Category Archives: Investment Strategies

Transaction Capital

Transaction Capital (TCP) describes itself as “an active investor in and operator of credit-orientated alternative assets”. This is a fancy way of saying that it goes where no one else dares to go in the new South Africa. It has made highly profitable businesses out of financing and servicing the burgeoning mini-bus taxi industry and also out of buying up high-risk debtors books for a fraction of their face value and then systematically collecting the outstanding amounts.

Both of these industries are risky, but both also have enormous potential to be profitable. Transaction Capital has made an excellent business out of finding high-tech ways to reduce the risks which leaves it free to exploit these two “under-served segments of the South African and Australian financial services markets” almost without significant competition. Read More

Learning from Steinhoff

The Steinhoff debacle, which really came to an end on Wednesday when they published their re-stated financials for the 2017 year (reported in Business Day of 9th May 2019), contains some vital lessons for private investors.

The financials reveal a web of companies which were used by a group of unscrupulous executives to move money around, overstate profits and obscure fraudulent transactions.

Clearly, the investing public and even the highly-qualified and experienced analysts at various asset management companies like Coronation, Allan Gray and the Public Investment Corporation (PIC) were fooled into thinking that Steinhoff was a solid blue chip company which was growing rapidly.

Steinhoff’s financial results were analysed exhaustively. Steinhoff executives were interviewed and questioned about various aspects of the business. Auditors did numerous spot checks of the figures and wrote clean audit reports. Nobody realized until it was too late that the structure and the published results were just “smoke and mirrors”.

How can a private investor with limited time and resources protect himself against this type of cataclysm? Read More

Ease of Management

One of the most important issues when selecting a share for investment is to try and assess how easy the business is to run. Some businesses are very easy to run, while others face enormous difficulties. When you are considering whether to add a particular share to your portfolio you should try to place on a scale from easiest to hardest.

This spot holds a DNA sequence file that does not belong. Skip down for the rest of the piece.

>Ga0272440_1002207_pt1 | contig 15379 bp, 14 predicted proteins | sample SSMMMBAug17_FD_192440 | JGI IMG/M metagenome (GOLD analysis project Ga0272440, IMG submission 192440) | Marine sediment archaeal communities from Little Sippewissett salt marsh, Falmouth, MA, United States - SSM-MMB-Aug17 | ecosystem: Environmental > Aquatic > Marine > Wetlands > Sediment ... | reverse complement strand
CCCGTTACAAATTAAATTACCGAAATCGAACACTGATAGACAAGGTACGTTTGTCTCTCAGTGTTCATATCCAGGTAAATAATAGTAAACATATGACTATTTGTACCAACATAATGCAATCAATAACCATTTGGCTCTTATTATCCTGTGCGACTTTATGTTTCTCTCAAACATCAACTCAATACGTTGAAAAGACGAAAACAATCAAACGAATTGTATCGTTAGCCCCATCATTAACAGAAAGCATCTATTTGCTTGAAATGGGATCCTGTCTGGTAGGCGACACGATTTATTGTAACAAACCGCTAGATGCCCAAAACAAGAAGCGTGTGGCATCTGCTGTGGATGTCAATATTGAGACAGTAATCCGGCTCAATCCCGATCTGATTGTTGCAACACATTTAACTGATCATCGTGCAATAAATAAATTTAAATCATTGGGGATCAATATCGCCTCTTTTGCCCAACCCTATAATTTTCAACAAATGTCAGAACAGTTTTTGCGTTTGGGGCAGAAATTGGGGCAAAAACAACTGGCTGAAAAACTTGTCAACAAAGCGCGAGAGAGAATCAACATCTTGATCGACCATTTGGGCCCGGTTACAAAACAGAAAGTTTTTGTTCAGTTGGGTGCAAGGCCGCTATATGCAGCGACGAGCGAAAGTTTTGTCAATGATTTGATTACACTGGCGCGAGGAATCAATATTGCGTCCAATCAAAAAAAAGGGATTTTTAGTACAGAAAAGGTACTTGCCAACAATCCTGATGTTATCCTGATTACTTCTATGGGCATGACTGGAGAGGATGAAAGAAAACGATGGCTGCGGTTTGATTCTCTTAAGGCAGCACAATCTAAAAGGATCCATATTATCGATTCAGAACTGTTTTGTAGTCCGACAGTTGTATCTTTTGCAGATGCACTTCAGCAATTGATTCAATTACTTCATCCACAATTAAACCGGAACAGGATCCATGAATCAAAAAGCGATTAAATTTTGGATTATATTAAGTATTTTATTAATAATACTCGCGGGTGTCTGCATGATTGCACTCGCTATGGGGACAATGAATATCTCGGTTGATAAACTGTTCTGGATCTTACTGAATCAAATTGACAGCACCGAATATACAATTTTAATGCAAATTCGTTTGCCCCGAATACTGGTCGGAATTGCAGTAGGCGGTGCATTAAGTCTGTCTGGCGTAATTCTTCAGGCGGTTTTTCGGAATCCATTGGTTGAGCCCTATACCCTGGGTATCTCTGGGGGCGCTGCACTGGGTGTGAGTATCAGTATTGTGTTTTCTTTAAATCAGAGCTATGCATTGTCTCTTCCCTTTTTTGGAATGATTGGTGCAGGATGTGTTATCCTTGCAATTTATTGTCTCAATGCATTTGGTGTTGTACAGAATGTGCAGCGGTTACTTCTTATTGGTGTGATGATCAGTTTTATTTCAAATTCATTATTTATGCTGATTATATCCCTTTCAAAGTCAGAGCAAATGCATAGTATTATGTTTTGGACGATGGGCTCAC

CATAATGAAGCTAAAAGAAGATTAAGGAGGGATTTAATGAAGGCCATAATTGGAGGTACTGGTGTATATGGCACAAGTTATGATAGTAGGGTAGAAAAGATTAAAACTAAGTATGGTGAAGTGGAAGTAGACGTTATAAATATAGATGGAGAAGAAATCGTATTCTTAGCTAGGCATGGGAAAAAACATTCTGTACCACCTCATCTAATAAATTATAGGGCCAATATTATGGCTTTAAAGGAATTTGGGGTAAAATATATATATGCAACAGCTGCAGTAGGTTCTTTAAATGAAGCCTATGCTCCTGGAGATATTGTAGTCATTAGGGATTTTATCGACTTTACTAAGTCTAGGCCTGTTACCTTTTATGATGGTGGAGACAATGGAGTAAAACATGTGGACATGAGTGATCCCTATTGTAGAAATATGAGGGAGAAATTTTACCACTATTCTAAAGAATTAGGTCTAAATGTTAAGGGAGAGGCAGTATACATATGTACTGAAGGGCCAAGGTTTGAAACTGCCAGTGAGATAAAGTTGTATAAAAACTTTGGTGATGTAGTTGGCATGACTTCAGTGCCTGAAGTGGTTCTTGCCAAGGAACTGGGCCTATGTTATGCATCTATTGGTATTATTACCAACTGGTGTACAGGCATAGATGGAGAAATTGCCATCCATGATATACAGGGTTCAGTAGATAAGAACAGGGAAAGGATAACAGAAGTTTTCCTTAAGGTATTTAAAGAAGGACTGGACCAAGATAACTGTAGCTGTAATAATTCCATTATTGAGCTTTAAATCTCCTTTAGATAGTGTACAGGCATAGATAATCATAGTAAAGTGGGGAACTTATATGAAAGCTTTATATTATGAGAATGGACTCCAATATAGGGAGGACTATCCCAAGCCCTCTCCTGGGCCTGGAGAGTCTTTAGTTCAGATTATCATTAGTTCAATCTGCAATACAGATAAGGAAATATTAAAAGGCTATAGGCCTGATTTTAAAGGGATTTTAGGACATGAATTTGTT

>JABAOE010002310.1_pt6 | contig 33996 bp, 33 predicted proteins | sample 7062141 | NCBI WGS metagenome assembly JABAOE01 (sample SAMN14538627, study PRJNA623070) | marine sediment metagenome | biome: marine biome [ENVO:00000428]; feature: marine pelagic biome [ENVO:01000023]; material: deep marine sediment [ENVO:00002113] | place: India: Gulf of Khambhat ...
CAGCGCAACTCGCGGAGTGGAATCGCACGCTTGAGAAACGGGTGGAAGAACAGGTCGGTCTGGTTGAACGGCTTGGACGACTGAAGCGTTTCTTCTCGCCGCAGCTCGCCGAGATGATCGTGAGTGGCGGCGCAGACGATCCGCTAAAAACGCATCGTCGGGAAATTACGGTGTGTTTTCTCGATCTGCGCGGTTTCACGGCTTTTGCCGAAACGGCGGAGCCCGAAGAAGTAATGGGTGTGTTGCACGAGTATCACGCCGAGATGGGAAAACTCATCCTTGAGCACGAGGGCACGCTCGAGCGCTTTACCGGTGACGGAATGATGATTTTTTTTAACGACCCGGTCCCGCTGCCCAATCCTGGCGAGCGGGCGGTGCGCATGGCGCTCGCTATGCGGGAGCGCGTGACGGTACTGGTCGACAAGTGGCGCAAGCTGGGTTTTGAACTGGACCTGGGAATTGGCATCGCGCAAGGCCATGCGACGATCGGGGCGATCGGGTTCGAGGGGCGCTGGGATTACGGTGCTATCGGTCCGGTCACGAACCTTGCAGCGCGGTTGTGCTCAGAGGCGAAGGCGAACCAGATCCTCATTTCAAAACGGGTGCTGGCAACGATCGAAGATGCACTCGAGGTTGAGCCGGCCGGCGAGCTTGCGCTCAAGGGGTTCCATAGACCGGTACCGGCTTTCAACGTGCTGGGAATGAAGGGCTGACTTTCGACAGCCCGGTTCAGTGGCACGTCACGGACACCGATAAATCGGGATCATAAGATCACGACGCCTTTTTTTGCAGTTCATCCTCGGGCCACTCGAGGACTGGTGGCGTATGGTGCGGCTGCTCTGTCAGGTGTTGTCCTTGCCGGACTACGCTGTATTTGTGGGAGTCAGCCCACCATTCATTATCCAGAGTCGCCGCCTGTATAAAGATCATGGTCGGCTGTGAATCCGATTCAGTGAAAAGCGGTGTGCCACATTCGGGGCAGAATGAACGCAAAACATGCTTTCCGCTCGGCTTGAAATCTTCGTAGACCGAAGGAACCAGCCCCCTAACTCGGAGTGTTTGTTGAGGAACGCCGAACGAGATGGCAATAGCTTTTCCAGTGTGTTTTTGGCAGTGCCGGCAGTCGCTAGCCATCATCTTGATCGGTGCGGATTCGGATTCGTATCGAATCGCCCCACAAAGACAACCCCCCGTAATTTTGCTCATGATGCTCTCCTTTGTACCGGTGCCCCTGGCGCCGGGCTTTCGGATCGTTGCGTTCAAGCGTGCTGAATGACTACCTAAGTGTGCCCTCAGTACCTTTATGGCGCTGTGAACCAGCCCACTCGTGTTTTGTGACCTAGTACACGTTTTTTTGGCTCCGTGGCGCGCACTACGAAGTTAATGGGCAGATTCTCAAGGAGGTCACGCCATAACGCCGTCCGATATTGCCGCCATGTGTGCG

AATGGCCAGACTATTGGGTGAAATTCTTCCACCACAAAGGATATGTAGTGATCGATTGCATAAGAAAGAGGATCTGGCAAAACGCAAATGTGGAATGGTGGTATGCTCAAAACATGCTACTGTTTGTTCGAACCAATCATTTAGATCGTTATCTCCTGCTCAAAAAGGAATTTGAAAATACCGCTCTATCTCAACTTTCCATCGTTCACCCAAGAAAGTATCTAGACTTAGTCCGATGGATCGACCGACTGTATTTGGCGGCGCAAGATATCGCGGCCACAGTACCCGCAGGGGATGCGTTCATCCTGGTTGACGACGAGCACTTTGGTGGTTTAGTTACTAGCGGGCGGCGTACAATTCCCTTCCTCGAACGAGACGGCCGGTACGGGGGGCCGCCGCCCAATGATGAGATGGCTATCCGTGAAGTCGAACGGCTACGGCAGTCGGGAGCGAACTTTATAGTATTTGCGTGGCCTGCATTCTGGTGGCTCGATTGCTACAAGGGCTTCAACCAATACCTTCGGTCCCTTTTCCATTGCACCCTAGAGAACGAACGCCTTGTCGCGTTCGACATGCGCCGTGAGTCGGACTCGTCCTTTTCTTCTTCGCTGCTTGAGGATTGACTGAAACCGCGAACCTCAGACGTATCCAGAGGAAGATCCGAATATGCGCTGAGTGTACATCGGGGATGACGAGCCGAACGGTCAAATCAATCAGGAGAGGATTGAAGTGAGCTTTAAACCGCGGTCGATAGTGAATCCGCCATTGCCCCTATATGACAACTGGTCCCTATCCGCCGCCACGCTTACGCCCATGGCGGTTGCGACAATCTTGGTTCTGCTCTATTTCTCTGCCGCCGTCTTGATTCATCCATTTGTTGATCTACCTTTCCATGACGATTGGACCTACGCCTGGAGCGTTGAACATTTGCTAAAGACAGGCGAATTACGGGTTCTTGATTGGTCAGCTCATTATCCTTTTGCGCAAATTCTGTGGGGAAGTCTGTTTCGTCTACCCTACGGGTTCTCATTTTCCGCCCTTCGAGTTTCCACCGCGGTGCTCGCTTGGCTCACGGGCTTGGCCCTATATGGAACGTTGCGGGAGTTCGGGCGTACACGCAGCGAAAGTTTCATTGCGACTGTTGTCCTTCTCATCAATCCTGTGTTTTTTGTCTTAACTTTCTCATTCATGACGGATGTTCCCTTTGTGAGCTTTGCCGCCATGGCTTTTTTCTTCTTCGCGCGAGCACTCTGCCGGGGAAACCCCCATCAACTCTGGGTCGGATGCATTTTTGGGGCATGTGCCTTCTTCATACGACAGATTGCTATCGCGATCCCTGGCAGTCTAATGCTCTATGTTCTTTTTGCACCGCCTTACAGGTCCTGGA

The hardest businesses to run are those which:

  1. Require huge capital investments in plant and equipment (which, of course, makes them more risky);
  2. Traditionally have high stock levels and large debtors books – leading to massive amounts of money being tied up in working capital;
  3. Require large numbers of unskilled or semi-skilled workers – which inevitably exposes them to union action;
  4. Those which have little or no “annuity income”. In other words, they start every month from zero and have to make sales just to cover their monthly overheads.

By contrast, the easiest businesses to run are those which: Read More

Institutional Blindness

The Business Day reported on 10th April 2019 on the Investment Forum in Sandton where several asset managers talked about the major share collapses of the past three years – most notably Steinhoff, EOH and Tiger Brands. The big institutions and major fund managers (like Alan Grey, PSG and Coronation) lost hundreds of billions of rands when these stock market “darlings” suddenly collapsed.

But in each of these cases, there was clear technical evidence that all was not well long before they collapsed.


In the case of Steinhoff, the share made a perfect declining triple top at least 15 months before the Viceroy report came out and caused the share to collapse. Consider the chart:

Steinhoff (SNH) January 2016 to April 2019 – Chart by ShareFriend Pro (Click to Enlarge Image)

Read More


From time to time, listed companies may take the decision to “unbundle” one of their subsidiaries or strategic investments to their existing shareholders. This means that they decide to give their shares in that subsidiary (or strategic investment) to their shareholders in direct proportion to the number of shares which the shareholders are holding on a specific date.

Their reasons for doing this are varied, but usually it comes down to a decision that the board has taken that the subsidiary or strategic investment concerned is no longer part of their “core” business.

For example, if company “A” owns 70m shares in company “B” and company “B” has a total of 100m shares in issue, then company “B” is a 70% subsidiary of company “A”. If the board of directors of company “A” decide that company “B” is not part of their core business, they might decide that, instead of trying to sell their shareholding in that company, they will unbundle it to their existing shareholders. If company “A” has 700m shares in issue at the time, then the shareholders of company “A” will each get 10 company “B” shares for every 100 company “A” shares that they hold – on a specified date. Read More